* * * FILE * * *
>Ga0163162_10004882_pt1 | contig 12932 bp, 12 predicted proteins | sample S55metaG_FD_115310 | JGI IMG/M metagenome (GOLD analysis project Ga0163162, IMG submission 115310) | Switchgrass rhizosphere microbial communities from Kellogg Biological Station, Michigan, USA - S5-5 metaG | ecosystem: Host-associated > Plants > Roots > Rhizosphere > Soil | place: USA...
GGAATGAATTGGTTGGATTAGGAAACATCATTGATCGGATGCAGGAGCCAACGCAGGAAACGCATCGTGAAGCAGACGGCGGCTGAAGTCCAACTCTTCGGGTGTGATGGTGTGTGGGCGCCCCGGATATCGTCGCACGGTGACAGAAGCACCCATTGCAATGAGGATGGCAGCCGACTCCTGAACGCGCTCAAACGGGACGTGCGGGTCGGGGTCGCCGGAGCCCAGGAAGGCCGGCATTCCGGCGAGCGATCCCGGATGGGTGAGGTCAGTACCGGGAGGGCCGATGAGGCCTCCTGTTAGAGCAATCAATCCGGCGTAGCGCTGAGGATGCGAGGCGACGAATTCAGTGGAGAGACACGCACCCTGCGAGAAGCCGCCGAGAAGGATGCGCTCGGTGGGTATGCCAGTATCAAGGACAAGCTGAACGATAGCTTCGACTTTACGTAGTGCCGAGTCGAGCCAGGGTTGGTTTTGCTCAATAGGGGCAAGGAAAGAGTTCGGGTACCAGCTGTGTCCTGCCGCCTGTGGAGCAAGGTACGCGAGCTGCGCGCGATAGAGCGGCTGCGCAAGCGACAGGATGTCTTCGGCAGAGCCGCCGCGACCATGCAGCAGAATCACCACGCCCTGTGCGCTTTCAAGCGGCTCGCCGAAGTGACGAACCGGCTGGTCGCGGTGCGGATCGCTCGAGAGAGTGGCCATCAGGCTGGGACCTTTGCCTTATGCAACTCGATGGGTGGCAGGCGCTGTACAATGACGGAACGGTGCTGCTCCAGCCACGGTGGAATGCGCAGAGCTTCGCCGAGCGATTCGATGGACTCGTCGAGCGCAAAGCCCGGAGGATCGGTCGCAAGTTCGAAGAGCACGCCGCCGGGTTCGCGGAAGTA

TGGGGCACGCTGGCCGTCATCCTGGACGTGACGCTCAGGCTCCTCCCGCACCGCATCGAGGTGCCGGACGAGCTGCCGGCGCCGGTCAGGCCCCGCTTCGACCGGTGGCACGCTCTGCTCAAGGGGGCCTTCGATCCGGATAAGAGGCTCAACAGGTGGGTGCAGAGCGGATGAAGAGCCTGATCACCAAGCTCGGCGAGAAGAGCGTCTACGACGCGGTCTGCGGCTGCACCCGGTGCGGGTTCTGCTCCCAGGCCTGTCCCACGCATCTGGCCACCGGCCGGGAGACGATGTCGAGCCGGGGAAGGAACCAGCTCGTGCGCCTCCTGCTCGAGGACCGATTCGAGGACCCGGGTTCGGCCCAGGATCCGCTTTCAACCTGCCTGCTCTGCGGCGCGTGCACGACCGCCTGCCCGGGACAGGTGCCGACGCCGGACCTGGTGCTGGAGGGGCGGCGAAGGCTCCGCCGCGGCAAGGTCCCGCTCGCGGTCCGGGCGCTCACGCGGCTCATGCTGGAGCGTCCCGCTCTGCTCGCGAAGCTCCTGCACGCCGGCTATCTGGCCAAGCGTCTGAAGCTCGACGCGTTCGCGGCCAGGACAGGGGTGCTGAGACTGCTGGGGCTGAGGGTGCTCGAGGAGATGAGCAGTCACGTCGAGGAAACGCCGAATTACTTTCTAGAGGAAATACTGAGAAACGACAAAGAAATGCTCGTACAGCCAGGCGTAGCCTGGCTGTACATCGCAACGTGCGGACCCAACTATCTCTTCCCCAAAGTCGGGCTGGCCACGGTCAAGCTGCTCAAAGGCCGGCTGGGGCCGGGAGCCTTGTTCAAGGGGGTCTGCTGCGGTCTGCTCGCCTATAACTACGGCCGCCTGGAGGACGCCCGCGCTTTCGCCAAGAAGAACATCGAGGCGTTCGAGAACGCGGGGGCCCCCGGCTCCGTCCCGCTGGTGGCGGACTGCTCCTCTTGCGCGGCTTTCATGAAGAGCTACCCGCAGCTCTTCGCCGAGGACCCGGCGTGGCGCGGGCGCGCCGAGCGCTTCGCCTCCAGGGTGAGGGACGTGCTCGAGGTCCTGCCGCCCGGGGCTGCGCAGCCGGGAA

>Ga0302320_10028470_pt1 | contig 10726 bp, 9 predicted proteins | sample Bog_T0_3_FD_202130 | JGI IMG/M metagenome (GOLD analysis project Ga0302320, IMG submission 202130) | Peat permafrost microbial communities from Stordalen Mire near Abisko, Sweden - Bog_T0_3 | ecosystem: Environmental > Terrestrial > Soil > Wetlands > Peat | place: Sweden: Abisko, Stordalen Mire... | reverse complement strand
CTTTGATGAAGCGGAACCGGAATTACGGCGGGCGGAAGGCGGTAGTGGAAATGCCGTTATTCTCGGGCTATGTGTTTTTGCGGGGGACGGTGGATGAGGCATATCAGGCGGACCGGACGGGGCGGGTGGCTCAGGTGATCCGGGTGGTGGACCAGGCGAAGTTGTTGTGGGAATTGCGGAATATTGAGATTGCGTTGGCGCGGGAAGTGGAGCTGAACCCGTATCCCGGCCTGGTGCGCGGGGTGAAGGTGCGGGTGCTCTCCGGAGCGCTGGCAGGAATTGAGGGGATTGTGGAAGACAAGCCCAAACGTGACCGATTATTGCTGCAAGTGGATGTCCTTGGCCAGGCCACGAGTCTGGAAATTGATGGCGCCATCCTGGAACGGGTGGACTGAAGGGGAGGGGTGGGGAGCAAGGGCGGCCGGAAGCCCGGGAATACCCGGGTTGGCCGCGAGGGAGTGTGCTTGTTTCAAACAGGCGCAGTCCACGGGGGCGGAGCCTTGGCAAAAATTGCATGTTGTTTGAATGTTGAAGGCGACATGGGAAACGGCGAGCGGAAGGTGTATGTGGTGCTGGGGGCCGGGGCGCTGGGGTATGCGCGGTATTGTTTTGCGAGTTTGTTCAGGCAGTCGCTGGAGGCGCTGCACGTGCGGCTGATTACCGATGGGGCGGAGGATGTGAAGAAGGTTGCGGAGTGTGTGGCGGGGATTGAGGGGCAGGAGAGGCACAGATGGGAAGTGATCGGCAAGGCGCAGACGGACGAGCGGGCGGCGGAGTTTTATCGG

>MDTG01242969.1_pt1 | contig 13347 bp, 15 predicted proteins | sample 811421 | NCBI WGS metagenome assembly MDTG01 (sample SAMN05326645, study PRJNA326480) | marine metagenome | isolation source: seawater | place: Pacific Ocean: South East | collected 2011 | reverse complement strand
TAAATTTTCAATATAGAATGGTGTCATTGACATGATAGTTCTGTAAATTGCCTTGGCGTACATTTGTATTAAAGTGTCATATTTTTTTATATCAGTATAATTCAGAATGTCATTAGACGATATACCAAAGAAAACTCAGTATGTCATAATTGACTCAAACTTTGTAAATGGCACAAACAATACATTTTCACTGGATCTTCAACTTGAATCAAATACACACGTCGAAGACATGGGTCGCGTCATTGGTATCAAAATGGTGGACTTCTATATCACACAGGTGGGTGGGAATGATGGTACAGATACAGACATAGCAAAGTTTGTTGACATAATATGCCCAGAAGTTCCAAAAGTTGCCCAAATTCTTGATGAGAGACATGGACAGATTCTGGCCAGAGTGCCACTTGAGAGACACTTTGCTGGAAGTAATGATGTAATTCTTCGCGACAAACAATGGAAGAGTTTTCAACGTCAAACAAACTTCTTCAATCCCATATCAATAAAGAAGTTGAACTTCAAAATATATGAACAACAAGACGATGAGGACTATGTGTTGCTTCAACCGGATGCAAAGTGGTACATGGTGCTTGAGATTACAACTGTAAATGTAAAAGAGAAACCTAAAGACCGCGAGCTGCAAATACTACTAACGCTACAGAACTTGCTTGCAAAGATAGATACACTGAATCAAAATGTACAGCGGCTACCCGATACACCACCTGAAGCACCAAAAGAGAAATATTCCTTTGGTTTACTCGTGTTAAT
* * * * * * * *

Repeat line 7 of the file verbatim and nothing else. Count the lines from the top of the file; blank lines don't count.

TAAATTTTCAATATAGAATGGTGTCATTGACATGATAGTTCTGTAAATTGCCTTGGCGTACATTTGTATTAAAGTGTCATATTTTTTTATATCAGTATAATTCAGAATGTCATTAGACGATATACCAAAGAAAACTCAGTATGTCATAATTGACTCAAACTTTGTAAATGGCACAAACAATACATTTTCACTGGATCTTCAACTTGAATCAAATACACACGTCGAAGACATGGGTCGCGTCATTGGTATCAAAATGGTGGACTTCTATATCACACAGGTGGGTGGGAATGATGGTACAGATACAGACATAGCAAAGTTTGTTGACATAATATGCCCAGAAGTTCCAAAAGTTGCCCAAATTCTTGATGAGAGACATGGACAGATTCTGGCCAGAGTGCCACTTGAGAGACACTTTGCTGGAAGTAATGATGTAATTCTTCGCGACAAACAATGGAAGAGTTTTCAACGTCAAACAAACTTCTTCAATCCCATATCAATAAAGAAGTTGAACTTCAAAATATATGAACAACAAGACGATGAGGACTATGTGTTGCTTCAACCGGATGCAAAGTGGTACATGGTGCTTGAGATTACAACTGTAAATGTAAAAGAGAAACCTAAAGACCGCGAGCTGCAAATACTACTAACGCTACAGAACTTGCTTGCAAAGATAGATACACTGAATCAAAATGTACAGCGGCTACCCGATACACCACCTGAAGCACCAAAAGAGAAATATTCCTTTGGTTTACTCGTGTTAAT